Jesus describes one more person in the parable, a Samaritan.  This man would have been hated by the Jews, such as the lawyer, since he was part of a people whose Jewish heritage had been adulterated through intermarriage and whose observance of Judaism was regarded as corrupt.  They were considered outside the bounds of the covenant people and were to be avoided by Jew.  Yet, Jesus uses him as the image of compassion, one that fulfilled God’s command to love his neighbor.


Unlike the priest and the Levite, a Samaritan, as he journeyed, came to where he [the wounded man] was, and when he saw him, he had compassion.  He went to him and bound up his wounds, pouring on oil and wine.  Then he set him on his own animal and brought him to an inn and took care of him (Luke 10:33-34). Using all available resources at his disposal: oil, wine, cloth, riding animal, time, energy, and money, the Samaritan cares for the wounded man.  Furthermore, he risks his life by transporting the wounded man to an inn within Jewish territory, where it was unsafe for Samaritans to travel.  Community vengeance may be enacted against him, even for saving the life of the Jew. 


“Which of these three, do you think, proved to be a neighbor to the man who fell among the robbers?  He said, “the one who showed him mercy” (Luke 10:36-37).  Out of these three men, only one proved to be a neighbor to the wounded man.  In fact, there’s only one person who could truly fulfill God’s command to love your neighbor.  The Samaritan in the parable is a reflection of Christ himself, the offspring of Abraham, who wasn’t only hated by Jews but the entire world (John 15:18).


As you who were once imprisoned under sin, you were left to die eternally.  Yet, Scripture imprisoned everything under sin, so that the promise by faith in Jesus Christ might be given to those who believe (Galatians 3:22).  Jesus is the one who fulfills the Law, who embodies the Torah, and brings God’s mercy.  He’s the neighbor that finds you lying dead on the road of sin, and pours out, not oil and wine, but His precious blood through His suffering and death on the cross.  It’s on the cross where He was pierced for your transgression; crushed for your iniquities; upon him was the chastisement that brought you peace (Isaiah 53:5).  It’s through His wounds that your wounds are healed, and you are given eternal life.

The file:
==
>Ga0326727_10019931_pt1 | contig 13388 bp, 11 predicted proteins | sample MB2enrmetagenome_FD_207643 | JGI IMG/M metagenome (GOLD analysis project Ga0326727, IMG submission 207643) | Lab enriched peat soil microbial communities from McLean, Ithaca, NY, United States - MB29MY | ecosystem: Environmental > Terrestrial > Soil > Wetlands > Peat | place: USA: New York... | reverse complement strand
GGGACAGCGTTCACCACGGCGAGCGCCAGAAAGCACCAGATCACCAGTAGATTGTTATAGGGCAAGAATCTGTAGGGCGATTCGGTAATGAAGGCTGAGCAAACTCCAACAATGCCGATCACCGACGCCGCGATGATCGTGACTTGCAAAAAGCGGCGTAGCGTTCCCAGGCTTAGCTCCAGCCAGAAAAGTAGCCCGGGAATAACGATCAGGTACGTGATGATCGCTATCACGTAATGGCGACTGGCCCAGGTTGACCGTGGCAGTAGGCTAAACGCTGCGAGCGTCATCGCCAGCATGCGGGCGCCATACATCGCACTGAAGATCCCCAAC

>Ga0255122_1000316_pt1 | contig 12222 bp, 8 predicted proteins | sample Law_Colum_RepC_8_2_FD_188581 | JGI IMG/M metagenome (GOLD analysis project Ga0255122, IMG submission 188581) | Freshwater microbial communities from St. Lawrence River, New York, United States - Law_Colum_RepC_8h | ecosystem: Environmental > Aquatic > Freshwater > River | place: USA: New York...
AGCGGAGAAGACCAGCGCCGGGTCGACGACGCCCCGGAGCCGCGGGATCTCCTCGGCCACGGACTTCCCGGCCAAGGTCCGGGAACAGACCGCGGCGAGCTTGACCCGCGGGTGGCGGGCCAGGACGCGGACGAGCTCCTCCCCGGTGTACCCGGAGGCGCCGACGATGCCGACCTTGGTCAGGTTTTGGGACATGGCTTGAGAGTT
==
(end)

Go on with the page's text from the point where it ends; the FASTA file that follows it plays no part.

And the next day he took out two denarii and gave them to the innkeeper, says, “Take care of him, and whatever more you spend, I will repay you when I come back (Luke 10:35).  Christ’s death on the cross not only healed you from all your sin, but He also continues to care for you.  He brings you into the church, his inn of rest and recovery, where he applies his words of absolution to your wounds and anoints you with oil through the waters of your baptism.  He binds up your wounds and restores you to new life with the healing wine that is His blood at the altar.  In your final hour when you are not half-dead but when physical death appears to draw near, He draws you safely to His side.  He will at last raise your body to eternal life, where there will be no further need for healing.


Ultimately, the original question of “What must I do to inherit eternal life” is flawed.  It’s the wrong question.  The right question would be “What has Jesus done and continues to do for me that I might inherit eternal life?”  The answer to this is everything - even what He is doing for you now!  Blessed are the eyes that see what you see, and the ears that hear what you hear.

In the name of Jesus, Amen!

Luther Memorial Chapel & University Student Center | 3833 N Maryland Ave | Shorewood, WI  53211